Kyrgyzstan–Uzbekistan relations

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Kyrgyzstan-Uzbekistan relations
Map indicating locations of Kyrgyzstan and Uzbekistan



Uzbekistan dominates southern Kyrgyzstan both economically and politically, based on the large Uzbek population in that region of Kyrgyzstan and on economic and geographic conditions.[1] Much of Kyrgyzstan depends entirely on Uzbekistan for natural gas; on several occasions, Uzbekistan president Islam Karimov has achieved political ends by shutting pipelines or by adjusting terms of delivery.[1] In a number of television appearances broadcast in the Osh and Jalal-Abad provinces of Kyrgyzstan, Karimov has addressed Akayev with considerable condescension; Akayev, in turn, has been highly deferential to his much stronger neighbor.[1] Although Uzbekistan has not shown overt expansionist tendencies, the Kyrgyz government is acutely aware of the implications of Karimov's assertions that he is responsible for the well-being of all Uzbeks, regardless of their nation of residence. The Kyrgyz deposed President said in an interview "It is like we are heroin addicts but instead of heroin its energy we are addicted to -but not addicted as such, we just need it like everybody else does, so in fact heroin makes a bad comparison but I will stick with it- anyway its like Uzbekistan is our dealer, this is where the comparison is good, because heroin dealers are nasty and so is Uzbekistan, they play games, they get us to sell our bodies for the heroin, our bodies being bread, land and labor (and to remind you the heroin is energy). Like a pimp they do not give us a fair deal though and thus we are exploited. The situation is clear when one considers it in these terms." [1]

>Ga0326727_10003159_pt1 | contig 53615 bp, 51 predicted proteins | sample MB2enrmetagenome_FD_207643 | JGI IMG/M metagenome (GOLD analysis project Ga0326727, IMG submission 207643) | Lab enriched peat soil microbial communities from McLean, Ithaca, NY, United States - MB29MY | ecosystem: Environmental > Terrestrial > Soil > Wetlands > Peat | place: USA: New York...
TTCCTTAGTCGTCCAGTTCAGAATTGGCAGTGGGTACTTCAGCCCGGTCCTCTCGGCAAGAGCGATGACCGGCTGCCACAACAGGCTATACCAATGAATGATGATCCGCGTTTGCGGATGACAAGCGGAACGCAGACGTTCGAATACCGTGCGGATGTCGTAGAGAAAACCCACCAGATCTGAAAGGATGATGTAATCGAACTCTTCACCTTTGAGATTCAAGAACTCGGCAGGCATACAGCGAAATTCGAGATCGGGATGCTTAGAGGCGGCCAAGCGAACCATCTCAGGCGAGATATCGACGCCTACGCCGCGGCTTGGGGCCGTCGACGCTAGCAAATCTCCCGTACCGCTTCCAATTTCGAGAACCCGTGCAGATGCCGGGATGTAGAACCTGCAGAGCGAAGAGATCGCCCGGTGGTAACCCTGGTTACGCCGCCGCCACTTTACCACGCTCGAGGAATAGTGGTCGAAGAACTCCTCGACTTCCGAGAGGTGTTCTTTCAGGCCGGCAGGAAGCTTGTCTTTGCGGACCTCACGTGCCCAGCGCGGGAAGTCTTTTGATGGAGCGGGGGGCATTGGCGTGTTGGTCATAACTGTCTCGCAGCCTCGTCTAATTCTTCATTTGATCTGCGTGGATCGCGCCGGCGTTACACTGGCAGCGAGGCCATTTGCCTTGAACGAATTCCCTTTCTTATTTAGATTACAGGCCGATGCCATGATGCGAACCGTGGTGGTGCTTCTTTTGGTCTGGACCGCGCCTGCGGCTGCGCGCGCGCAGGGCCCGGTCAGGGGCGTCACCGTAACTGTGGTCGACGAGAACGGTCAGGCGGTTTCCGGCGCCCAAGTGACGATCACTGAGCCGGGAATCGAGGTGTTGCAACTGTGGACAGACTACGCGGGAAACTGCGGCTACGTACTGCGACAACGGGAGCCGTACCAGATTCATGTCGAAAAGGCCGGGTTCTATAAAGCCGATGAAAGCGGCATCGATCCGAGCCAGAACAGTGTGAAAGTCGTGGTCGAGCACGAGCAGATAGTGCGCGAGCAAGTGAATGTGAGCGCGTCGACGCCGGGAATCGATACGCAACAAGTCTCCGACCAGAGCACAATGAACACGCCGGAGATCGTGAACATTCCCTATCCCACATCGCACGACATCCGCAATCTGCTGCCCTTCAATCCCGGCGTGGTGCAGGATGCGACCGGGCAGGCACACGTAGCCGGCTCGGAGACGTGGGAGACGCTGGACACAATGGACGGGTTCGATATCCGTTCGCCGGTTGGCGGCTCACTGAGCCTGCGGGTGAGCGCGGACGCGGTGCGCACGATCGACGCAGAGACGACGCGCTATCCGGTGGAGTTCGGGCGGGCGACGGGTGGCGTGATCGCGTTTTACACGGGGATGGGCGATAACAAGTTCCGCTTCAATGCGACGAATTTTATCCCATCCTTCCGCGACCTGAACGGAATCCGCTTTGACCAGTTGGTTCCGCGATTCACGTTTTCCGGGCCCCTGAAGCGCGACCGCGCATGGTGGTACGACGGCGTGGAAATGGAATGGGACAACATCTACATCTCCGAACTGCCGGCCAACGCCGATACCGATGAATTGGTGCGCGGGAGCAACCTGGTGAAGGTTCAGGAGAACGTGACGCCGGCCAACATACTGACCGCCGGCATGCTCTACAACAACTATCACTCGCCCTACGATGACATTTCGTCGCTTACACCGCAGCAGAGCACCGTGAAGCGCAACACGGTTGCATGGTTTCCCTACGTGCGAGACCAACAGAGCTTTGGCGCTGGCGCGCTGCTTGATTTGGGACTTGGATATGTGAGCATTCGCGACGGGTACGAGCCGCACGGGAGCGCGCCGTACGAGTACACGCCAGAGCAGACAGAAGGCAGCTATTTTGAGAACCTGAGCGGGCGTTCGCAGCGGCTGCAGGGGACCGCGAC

1. ^ a b c d Martha Brill Olcott. "Central Asian Neighbors". Kyrgyzstan: a country study (Glenn E. Curtis, editor). Library of Congress Federal Research Division (March 1996). This article incorporates text from this source, which is in the public domain.